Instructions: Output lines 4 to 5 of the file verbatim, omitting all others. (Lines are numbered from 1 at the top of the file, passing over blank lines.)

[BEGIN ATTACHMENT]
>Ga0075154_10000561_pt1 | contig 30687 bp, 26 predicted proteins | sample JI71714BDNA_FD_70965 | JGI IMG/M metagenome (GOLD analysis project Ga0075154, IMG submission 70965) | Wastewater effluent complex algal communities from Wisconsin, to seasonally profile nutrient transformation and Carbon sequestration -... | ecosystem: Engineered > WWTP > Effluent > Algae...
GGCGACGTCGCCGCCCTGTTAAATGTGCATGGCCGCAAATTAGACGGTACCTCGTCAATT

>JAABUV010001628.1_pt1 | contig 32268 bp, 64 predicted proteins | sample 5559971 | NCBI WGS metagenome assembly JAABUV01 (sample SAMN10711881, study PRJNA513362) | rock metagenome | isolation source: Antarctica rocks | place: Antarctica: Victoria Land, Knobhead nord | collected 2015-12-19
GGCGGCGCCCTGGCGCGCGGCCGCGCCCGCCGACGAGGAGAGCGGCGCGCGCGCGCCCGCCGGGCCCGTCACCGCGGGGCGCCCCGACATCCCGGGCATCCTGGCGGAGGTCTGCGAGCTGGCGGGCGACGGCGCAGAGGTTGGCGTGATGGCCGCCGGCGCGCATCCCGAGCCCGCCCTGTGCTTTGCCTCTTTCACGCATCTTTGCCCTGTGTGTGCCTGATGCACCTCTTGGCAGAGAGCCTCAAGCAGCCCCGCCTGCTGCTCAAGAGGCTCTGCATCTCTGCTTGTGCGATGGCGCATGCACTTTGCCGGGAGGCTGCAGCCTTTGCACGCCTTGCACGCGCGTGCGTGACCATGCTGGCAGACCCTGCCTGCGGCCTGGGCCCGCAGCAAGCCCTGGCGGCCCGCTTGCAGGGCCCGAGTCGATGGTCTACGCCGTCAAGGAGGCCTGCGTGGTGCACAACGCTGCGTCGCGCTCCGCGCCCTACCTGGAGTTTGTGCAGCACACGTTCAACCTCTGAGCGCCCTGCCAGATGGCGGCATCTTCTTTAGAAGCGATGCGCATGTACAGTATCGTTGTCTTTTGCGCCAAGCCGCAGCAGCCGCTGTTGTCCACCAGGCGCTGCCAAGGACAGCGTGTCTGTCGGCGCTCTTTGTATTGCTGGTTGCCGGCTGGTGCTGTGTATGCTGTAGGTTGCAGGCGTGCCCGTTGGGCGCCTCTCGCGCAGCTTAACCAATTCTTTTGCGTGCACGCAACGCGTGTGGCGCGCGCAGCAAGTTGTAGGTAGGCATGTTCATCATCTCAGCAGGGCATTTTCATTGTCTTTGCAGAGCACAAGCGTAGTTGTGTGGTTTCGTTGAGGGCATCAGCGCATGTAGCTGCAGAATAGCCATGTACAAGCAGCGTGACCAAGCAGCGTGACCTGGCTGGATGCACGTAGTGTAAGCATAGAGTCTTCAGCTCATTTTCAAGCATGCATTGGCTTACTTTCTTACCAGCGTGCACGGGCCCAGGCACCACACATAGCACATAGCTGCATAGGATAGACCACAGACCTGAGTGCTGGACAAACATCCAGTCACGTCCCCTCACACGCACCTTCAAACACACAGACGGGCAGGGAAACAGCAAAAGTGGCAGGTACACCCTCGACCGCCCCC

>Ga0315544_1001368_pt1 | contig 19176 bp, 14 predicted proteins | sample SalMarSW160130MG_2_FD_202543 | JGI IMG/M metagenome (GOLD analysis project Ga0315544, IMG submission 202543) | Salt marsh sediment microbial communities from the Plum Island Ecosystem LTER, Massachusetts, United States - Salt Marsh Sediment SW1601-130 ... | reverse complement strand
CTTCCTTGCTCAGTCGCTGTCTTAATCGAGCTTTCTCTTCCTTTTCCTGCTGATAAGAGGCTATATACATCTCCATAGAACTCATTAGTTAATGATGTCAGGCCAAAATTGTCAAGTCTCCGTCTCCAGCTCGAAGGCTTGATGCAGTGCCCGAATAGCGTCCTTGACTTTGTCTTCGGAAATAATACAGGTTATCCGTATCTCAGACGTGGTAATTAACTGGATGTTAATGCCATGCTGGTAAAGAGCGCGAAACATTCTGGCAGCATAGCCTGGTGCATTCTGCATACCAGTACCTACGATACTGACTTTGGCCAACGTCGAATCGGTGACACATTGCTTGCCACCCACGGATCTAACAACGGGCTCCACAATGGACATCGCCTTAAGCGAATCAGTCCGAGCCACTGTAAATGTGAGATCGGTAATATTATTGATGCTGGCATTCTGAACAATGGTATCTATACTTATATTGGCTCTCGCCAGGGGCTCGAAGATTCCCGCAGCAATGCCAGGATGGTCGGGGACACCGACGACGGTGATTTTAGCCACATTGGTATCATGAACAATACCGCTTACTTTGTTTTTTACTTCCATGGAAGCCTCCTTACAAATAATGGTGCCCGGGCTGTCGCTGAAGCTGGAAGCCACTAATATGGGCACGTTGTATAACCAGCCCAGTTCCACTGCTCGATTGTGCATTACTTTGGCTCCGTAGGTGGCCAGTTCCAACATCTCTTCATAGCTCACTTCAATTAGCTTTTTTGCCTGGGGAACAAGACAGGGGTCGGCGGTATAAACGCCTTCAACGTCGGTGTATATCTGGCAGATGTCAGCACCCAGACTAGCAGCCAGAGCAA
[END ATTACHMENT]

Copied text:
GGCGGCGCCCTGGCGCGCGGCCGCGCCCGCCGACGAGGAGAGCGGCGCGCGCGCGCCCGCCGGGCCCGTCACCGCGGGGCGCCCCGACATCCCGGGCATCCTGGCGGAGGTCTGCGAGCTGGCGGGCGACGGCGCAGAGGTTGGCGTGATGGCCGCCGGCGCGCATCCCGAGCCCGCCCTGTGCTTTGCCTCTTTCACGCATCTTTGCCCTGTGTGTGCCTGATGCACCTCTTGGCAGAGAGCCTCAAGCAGCCCCGCCTGCTGCTCAAGAGGCTCTGCATCTCTGCTTGTGCGATGGCGCATGCACTTTGCCGGGAGGCTGCAGCCTTTGCACGCCTTGCACGCGCGTGCGTGACCATGCTGGCAGACCCTGCCTGCGGCCTGGGCCCGCAGCAAGCCCTGGCGGCCCGCTTGCAGGGCCCGAGTCGATGGTCTACGCCGTCAAGGAGGCCTGCGTGGTGCACAACGCTGCGTCGCGCTCCGCGCCCTACCTGGAGTTTGTGCAGCACACGTTCAACCTCTGAGCGCCCTGCCAGATGGCGGCATCTTCTTTAGAAGCGATGCGCATGTACAGTATCGTTGTCTTTTGCGCCAAGCCGCAGCAGCCGCTGTTGTCCACCAGGCGCTGCCAAGGACAGCGTGTCTGTCGGCGCTCTTTGTATTGCTGGTTGCCGGCTGGTGCTGTGTATGCTGTAGGTTGCAGGCGTGCCCGTTGGGCGCCTCTCGCGCAGCTTAACCAATTCTTTTGCGTGCACGCAACGCGTGTGGCGCGCGCAGCAAGTTGTAGGTAGGCATGTTCATCATCTCAGCAGGGCATTTTCATTGTCTTTGCAGAGCACAAGCGTAGTTGTGTGGTTTCGTTGAGGGCATCAGCGCATGTAGCTGCAGAATAGCCATGTACAAGCAGCGTGACCAAGCAGCGTGACCTGGCTGGATGCACGTAGTGTAAGCATAGAGTCTTCAGCTCATTTTCAAGCATGCATTGGCTTACTTTCTTACCAGCGTGCACGGGCCCAGGCACCACACATAGCACATAGCTGCATAGGATAGACCACAGACCTGAGTGCTGGACAAACATCCAGTCACGTCCCCTCACACGCACCTTCAAACACACAGACGGGCAGGGAAACAGCAAAAGTGGCAGGTACACCCTCGACCGCCCCC

>Ga0315544_1001368_pt1 | contig 19176 bp, 14 predicted proteins | sample SalMarSW160130MG_2_FD_202543 | JGI IMG/M metagenome (GOLD analysis project Ga0315544, IMG submission 202543) | Salt marsh sediment microbial communities from the Plum Island Ecosystem LTER, Massachusetts, United States - Salt Marsh Sediment SW1601-130 ... | reverse complement strand